Showing posts from January, 2021

Christian ethics (part 3): filial

This post continues a series exploring  Fully Human in Christ: The Incarnation as the End of Christian Ethics  by Todd Speidell. For other posts in the series, click a number:  1 ,  2 , 4 ,  5 .   Last time , we noted how Thomas F. Torrance (TFT) grounds his ethics on the foundation of Christ--both who he is, and what he has done, is doing and will yet do to bring about the ultimate goal of ethics, which is to fully realize what already is accomplished in Christ--reconciliation between God and humans, between humans, and between humans and all of creation. A fully Christian ethic is thus not about doing what merely seems morally good, but to participate, by the Spirit, in what Jesus is doing to heal and so transform the world.  The Way of Joy  by Greg Olsen (used with artist's permission) In order to live out TFT's Christ-centered, participatory ethic, the question we need to ask is not, "What would Jesus do?" but "What is Jesus now doing, and how may I participa

On a trinitarian approach to liturgy

(Note: this post draws from The Trinitarian DNA of Christian Worship, an essay by John D. Witvliet.) If the corporate worship of the church was grounded fully in and shaped by the doctrine of the Trinity, what would it look like? This post addresses that question, beginning with this definition of Christian worship from Thomas F. (T. F.) Torrance: In our worship the Holy Spirit comes forth from God, uniting us to the response and obedience and faith and prayer of Jesus, and returns to God, raising us up in Jesus to participate in the worship of heaven and in the eternal communion of the Holy Trinity. For T.F., it's important to understand that Christian worship has  two directional movements:  1) God's coming to the church, and 2) the church's response to God. Both movements involve the action of each member of the Trinity: Father, Son and Spirit. The agents that enable God's coming to us and our response back to God are not less than divine persons, whose work can be t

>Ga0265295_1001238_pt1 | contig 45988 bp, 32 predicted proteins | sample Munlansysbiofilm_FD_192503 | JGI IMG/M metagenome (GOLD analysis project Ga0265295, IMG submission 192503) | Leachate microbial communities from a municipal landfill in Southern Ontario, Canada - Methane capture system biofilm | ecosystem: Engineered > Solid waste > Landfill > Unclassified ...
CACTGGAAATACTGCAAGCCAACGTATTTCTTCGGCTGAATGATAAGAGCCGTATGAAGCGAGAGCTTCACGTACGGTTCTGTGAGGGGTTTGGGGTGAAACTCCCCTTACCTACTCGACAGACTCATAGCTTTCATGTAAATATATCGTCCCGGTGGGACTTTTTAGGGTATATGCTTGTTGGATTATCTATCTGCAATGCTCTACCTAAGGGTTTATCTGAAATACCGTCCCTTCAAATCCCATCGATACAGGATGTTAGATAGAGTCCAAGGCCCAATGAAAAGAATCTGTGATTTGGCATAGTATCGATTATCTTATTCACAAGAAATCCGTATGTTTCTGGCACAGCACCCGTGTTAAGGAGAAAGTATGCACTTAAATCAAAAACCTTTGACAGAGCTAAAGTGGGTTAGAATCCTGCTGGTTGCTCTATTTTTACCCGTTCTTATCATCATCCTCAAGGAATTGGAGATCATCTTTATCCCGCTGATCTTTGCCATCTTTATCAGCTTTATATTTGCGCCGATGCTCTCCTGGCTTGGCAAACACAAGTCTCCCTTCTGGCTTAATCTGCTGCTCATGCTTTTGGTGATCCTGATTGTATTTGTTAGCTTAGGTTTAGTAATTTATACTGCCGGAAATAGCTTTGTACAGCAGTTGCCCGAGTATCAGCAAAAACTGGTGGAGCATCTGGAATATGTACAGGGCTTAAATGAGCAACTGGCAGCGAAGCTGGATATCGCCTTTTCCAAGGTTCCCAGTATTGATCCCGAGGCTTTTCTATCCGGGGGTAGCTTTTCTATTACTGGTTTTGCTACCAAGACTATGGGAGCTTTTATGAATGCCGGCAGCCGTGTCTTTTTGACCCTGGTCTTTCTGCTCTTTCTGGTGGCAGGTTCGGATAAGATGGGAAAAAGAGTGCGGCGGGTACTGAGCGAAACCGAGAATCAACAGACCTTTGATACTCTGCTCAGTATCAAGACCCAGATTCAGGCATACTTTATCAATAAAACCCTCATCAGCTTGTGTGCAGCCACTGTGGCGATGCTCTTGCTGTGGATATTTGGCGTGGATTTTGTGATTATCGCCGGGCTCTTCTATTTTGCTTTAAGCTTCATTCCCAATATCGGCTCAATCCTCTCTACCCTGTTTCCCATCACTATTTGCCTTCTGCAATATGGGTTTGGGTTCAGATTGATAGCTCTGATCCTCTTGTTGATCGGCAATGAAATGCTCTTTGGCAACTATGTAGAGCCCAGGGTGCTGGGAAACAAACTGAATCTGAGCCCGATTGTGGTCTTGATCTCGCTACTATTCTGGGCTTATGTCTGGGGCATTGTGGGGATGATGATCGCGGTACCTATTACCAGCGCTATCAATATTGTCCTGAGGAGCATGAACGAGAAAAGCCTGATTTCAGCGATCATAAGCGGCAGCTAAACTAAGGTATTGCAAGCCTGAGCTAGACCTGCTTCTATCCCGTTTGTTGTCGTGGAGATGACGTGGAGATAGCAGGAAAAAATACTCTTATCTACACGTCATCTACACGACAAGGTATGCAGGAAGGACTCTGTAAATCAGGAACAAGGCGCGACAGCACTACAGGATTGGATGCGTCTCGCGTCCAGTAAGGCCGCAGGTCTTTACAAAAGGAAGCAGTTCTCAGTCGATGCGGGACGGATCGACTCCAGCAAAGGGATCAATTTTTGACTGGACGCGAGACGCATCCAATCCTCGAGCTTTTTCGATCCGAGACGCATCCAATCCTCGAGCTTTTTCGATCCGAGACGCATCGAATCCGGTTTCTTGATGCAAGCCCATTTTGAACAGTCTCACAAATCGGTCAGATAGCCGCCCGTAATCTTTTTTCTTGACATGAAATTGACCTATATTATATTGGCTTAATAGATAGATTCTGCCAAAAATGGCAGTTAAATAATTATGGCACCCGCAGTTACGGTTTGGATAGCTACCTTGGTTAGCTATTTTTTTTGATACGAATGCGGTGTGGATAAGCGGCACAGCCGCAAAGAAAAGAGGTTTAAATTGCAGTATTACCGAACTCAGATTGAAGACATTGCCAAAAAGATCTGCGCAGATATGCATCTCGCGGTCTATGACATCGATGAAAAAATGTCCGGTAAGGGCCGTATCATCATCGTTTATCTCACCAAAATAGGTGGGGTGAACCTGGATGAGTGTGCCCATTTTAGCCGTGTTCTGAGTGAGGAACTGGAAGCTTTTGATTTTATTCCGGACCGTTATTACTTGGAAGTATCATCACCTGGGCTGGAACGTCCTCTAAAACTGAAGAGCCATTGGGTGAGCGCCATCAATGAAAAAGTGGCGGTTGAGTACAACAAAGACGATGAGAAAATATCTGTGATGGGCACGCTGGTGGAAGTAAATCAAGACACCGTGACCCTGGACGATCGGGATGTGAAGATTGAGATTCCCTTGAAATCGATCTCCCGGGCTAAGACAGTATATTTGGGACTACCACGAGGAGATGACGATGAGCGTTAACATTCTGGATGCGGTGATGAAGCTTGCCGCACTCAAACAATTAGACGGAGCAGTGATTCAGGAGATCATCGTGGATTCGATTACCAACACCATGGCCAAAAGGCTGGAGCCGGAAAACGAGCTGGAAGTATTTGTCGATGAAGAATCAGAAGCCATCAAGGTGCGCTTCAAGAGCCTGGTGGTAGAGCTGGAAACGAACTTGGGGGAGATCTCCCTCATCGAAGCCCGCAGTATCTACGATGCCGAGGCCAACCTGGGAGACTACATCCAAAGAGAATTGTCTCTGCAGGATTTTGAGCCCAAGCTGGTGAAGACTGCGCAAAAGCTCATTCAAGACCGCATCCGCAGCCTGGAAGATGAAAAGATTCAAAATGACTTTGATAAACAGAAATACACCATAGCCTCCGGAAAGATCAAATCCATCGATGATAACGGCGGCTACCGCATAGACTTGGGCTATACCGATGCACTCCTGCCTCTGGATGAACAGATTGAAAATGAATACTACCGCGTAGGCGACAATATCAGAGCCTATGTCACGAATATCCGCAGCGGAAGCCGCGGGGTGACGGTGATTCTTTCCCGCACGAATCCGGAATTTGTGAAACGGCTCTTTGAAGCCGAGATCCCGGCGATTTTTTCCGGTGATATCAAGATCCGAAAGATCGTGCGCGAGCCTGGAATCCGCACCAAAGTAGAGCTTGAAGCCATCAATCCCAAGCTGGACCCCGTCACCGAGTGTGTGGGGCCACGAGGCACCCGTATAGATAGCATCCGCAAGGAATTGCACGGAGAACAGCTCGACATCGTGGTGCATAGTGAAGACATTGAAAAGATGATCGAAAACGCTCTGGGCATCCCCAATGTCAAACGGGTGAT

Christian ethics (part 2): our new life in Christ

This post continues a series exploring the book Fully Human in Christ: The Incarnation as the End of Christian Ethics  by Todd Speidell. For other posts in the series, click a number: 1 , 3 , 4 ,  5 .   Last time , as we began this series, we noted how the ethic set forth by Thomas F. Torrance (TFT) is fundamentally theological , but to say that is not to say that his ethic is "otherworldly"--disconnected from the world in which we live with its ethical challenges. TFT's theological ethic is not passive for it's about our active participation, through the Spirit, in what Jesus is now doing in our world. But note that this participation is in union with Jesus--he (and not someone or something else) is at the center and in the lead. At a time in our culture when there is renewed interest and emphasis on ethics (social ethics, in particular), it's important that we examine our approach to ethics and ask, is it truly Christian? Todd Speidell   A filial ethic of reconc